Alana Joli Abbott (alanajoli) wrote,
Alana Joli Abbott

Alignment (not the D&D kind) and Awards

One of the things I've noticed since I got back from Greece and Turkey is that I'm feeling a detachment from my former favorite Greek deity. The first time I went, I fell in love with Ephesus (I still am a bit), and so it was natural to take Artemis at Ephesus as a patron, in some ways. I've adopted variations on her name, and on the name Kybele (the Anatolian goddess with whom Artemis merged in Ephesus), in screen names since 2001, trying to recapture the feeling of being in a city that was, once, clearly hers. Ephesus is also, notably, a city that belongs to St. John the Apostle, and though Paul preached there, it was John who lived in Ephesus, with the exception of the years he was in exile, and was eventually buried there. Many of my warm feelings about John the Apostle began at that time as well, though I had always felt some kinship with the disciple Jesus loved.

But this time, I feel as though something has shifted, and I think this is in part due to Mycenae, and in part due to Naxos. In Mycenae, the mountains--a symbol of Artemis in that landscape--tried to eat one of our students. (Not entirely literally, as I suspect the vipers on the mountain would not actually have eaten her, but they certainly attempted to make it very difficult for her to come back to us.) This student was also aligned with Artemis, and though her affinity for the goddess of the wild did not dampen, I discovered that I did not much like Artemis outside of Ephesus--only in the city where she was once a wonder of the world did I feel that same sense of alignment. The wilds have never had terribly much appeal to me beyond fiction: I like hiking and spending time in the wild so long as I have a nice warm bed to come back to in my nice safe house with indoor plumbing and a well-stocked kitchen. I've always been a bit hobbitish that way.

And then we returned to Delphi, a place that, despite Gaia's defeat, had previously seemed to me like a place that belonged more to the goddess of Earth than the god of the sun, despite his temple and oracle there. This year, something changed--I recognized Apollo in the landscape in a different way, in the structure and order imposed on the wild by civilization, and in the passion of prophecy he took on from Gaia, his predecessor. I also further realized the connection between Apollo and Poseidon: Poseidon, the earth shaker, always had a place at Apollo's temple, and when Gaia was displaced, Poseidon, who had been at Delphi with her, remained honored. Poseidon, being lord of the sea, has always been one of my favorites, though never quite at the top.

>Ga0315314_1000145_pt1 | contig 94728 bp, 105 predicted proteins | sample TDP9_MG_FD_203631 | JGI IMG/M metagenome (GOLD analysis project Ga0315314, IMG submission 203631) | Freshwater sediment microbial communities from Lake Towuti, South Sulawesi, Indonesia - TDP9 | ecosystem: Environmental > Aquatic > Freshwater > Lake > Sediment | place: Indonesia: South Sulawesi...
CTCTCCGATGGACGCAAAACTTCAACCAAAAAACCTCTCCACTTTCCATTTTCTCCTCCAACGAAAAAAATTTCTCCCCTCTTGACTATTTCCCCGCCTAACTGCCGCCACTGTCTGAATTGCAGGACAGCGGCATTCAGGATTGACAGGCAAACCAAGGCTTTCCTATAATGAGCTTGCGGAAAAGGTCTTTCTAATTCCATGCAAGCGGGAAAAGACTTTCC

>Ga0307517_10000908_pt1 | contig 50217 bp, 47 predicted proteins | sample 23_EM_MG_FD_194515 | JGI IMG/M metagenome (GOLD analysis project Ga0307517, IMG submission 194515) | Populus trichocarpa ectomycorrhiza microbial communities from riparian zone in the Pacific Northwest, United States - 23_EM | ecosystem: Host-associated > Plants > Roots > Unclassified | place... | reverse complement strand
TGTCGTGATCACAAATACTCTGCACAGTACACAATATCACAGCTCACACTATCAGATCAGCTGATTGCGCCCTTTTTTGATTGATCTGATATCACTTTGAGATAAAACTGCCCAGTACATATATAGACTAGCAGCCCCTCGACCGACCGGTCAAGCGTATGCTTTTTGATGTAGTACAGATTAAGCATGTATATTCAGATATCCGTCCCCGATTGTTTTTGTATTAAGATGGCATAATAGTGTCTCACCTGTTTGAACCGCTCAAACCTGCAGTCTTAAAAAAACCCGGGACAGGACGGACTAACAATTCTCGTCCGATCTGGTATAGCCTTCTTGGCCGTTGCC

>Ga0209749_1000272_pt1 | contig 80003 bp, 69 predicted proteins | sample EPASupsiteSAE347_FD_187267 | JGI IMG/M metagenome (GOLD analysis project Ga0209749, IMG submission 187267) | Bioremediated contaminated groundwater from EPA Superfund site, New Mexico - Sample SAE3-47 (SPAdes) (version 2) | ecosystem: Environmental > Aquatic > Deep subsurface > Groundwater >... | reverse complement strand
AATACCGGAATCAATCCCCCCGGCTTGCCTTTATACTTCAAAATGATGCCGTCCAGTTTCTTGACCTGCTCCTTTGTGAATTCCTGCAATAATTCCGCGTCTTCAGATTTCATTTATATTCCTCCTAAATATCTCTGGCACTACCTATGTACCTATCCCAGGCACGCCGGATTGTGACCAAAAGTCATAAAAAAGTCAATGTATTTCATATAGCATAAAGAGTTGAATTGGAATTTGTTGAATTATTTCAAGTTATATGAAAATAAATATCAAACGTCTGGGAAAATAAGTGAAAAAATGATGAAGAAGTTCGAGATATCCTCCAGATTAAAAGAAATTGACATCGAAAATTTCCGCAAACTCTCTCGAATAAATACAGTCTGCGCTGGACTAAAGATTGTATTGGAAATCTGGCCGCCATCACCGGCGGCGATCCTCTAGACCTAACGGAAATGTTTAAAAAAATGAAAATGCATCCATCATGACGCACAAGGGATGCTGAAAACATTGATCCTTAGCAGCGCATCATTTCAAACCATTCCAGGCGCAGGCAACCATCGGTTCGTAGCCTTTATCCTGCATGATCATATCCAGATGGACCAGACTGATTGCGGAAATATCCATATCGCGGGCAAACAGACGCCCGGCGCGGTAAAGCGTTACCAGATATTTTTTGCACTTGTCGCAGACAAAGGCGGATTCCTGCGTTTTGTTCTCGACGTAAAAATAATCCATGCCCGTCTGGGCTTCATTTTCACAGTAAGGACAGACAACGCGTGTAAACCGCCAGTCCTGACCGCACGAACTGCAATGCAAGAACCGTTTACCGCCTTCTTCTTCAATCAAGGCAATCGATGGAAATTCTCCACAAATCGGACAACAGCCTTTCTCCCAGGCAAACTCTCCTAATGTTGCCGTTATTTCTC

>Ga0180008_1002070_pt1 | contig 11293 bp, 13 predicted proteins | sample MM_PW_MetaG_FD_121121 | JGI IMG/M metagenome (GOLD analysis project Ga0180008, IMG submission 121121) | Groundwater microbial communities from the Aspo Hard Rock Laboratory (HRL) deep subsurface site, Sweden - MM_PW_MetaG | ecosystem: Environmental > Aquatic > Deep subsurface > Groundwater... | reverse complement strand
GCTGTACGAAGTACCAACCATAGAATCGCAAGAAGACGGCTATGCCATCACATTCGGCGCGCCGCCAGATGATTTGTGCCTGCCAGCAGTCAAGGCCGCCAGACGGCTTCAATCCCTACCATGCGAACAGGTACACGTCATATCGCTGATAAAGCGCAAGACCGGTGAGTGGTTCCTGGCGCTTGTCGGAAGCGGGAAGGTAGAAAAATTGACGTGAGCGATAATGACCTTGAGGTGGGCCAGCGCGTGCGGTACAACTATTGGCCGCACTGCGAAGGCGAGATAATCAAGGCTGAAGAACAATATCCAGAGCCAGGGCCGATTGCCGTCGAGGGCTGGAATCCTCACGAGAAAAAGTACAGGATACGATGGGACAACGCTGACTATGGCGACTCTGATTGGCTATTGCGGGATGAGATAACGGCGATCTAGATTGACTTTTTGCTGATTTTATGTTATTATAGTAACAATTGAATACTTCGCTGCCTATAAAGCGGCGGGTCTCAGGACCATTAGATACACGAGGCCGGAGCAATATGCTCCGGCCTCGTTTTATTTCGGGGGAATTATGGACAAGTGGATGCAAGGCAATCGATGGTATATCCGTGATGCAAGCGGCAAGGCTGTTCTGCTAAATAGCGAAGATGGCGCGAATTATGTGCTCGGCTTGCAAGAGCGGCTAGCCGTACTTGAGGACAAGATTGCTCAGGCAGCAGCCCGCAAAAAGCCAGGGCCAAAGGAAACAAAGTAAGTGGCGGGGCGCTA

But, well, I'd never much thought about Apollo. Sure, he was a sun god, an archer. He was also a poet, a god who put beauty into words, into organized form. His art was not Dionysian and chaotic, but formed and cognizant (and yet he retains a good relationship with the god of theater, allowing him to take over the temple at Delphi for several months of the year). If novelists had existed at the time of the Ancient Greeks, they would have called upon Apollo, much like they continue to call on the muses--who are also members of Apollo's domain--today.

My shift in alignment continued at Naxos, where that half-finished temple of Apollo looks out onto the sea. And while the island really belongs to Ariadne and Dionysus, and the ocean around it belongs to Poseidon, there is something of Apollo there--particularly as the sun sets behind his temple--an event I must have captured a thousand times in film.

As my daily jewelry now includes a pair of earrings and a necklace that bear the Eye of Naxos, a shell spiral that, like the eye-shaped wards, is said to ward off the evil eye, I think about the island and why it was that, at the end of the stay, it continued to call to me. While the pull isn't as dramatic or visceral as the one I feel at Ephesus--a place that feels a bit more like home than it has any right to, given that I've only been there three times--it's more like waves lapping up along the beach, splashing my memory and drawing me back into the waters just a bit at a time.

As a note, for those of you keeping track, kinship with mythological figures is not a particular reflection on my own religious life, though it is more profound than empathy with, say, a character in a novel. It is certainly an influence on my writing life and my outlook on sacred geography and myth in landscape, but I do keep that a bit separate. As Mark Vecchio has now begun to advise, experiments in Original Participation* should be done only under careful supervision, if at all, as playing with different states of consciousness, even only through use of imagination, can be dangerous!

*A concept from Owen Barfield's Saving the Appearances that describes the form of consciousness of the Ancient Greeks and other early civilizations.


In other news, Flames Rising has been nominated as best fan product for this year's Ennies! Since I write for them, I'm incredibly tickled, and am wishing Matt and the staff the best of luck!
Tags: awards, flames rising, gencon, greece and turkey trip, mark vecchio

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